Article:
Revisiting the memory leaves him slightly embarrassed, after all props aren't really renowned for making vital steals in the dying minutes which help win games.
But Callum Black was in the right place at the right time in last month's frantic denouement at Edinburgh when 13-man Ulster gritted their teeth and hung on to win.
With only about four minutes to play and the Scots picking and jamming their way to the line a try seemed inevitable. But then, quite unexpectedly, the ball ended up on the deck, and in a visible position, allowing Black to legally pounce and the danger to be cleared.
It was a huge moment and Black was given the back-slapping treatment by his grateful team-mates for a reason other than the solid scrummaging he has brought to the side this season to largely keep Andy Warwick behind him in becoming Ulster's regular starter at loose-head prop.
"Obviously we were kind of under the cosh with two men down," the 29-year-old recalls.
"We knew they (Edinburgh) were going to come at us from that particular lineout. They were picking and going and at a ruck I was on a guard position and the ball kind of squirted out.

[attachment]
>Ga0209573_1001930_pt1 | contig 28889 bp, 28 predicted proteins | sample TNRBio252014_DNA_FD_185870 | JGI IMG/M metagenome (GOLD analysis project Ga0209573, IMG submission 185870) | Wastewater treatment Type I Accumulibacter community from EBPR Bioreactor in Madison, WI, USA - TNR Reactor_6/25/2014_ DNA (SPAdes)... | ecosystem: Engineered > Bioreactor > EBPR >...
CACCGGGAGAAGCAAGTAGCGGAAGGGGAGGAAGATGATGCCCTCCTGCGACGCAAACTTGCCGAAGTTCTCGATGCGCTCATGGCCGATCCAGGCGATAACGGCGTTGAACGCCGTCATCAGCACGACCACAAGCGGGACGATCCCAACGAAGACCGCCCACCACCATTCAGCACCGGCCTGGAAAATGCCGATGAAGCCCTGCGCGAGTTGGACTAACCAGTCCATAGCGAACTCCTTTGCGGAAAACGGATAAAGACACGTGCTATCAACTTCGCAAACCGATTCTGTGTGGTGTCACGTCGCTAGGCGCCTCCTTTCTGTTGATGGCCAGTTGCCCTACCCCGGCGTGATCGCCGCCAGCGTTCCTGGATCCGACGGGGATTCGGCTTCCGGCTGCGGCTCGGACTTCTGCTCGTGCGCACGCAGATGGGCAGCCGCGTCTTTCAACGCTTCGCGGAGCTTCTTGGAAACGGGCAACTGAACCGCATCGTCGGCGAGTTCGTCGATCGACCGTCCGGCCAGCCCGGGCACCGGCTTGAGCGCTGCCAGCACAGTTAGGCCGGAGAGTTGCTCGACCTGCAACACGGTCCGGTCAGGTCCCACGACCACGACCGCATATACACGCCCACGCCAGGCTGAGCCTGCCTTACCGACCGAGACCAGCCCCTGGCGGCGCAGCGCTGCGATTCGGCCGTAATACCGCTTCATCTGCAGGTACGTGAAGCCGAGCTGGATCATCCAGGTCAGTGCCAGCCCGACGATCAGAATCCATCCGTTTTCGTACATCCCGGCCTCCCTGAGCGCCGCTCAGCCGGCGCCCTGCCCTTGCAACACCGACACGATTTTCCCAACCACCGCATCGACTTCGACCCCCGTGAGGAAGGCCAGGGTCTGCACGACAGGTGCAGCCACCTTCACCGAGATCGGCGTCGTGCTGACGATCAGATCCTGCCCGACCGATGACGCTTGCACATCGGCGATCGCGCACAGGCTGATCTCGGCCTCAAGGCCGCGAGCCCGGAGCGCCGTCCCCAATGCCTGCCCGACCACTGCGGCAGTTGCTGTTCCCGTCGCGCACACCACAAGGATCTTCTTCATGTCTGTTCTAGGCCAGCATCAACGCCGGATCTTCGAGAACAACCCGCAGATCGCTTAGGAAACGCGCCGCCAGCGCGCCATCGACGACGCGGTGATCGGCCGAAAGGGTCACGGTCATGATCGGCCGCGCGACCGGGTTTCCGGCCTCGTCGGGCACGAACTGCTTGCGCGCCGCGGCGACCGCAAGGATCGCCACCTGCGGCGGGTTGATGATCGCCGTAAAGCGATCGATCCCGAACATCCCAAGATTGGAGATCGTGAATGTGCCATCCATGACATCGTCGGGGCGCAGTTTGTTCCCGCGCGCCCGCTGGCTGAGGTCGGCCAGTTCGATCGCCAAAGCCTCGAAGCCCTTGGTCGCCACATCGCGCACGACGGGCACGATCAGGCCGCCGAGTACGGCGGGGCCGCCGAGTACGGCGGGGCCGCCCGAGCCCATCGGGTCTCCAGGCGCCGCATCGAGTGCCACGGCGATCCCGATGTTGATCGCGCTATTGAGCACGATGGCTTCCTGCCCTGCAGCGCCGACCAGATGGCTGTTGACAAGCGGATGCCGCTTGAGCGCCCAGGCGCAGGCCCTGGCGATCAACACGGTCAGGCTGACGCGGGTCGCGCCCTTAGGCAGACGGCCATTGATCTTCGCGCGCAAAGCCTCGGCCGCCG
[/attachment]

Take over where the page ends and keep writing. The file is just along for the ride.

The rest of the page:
"So it's panic stations really and I dived on it as soon as I could and got it back to Ru (Ruan Pienaar) so he was able to put his boot to it.
"It was good as it showed the character of the squad that we were able to batter it out with two men down. We took confidence from that," he says of a moment he may yet dine out on should Ulster manage to actually go on to claim this season's PRO12 title.
Black has also taken confidence from starting 12 of Ulster's last 14 games and his performances have earned him a three-year contract extension which has further boosted his belief that he is heading in the right direction.
"It was good to get the contract sorted and know where I am for the next three years," he says.
"This is my fourth season here now and I'm settled and enjoying it. It is good to get a run of starts where I can try to find a bit of form and push on and improve."
Black readily admits that having the promising Warwick breathing down his neck has actually helped lift his own game and that featuring for Emerging Ireland, who triumphed in last summer's Nations Cup in Romania, was also a confidence-booster.
"It's healthy competition and me and Andy are good mates and we help each other out," Black says. "But at the start of the year Andy was getting picked in front of me and I knew I had to up my game and I think the competition just makes you a better player.
"I have to keep on my toes because if I'm not performing well he is ready to slot straight into the team."
As for Sunday's game at the Dragons, he is just hoping that another of his big steals is not required again in a rearguard finish.
He adds: "They (the Dragons) thrive on being underestimated. The way we are now, though, we don't underestimate anyone."
With that mentality, Ulster look well primed for Sunday.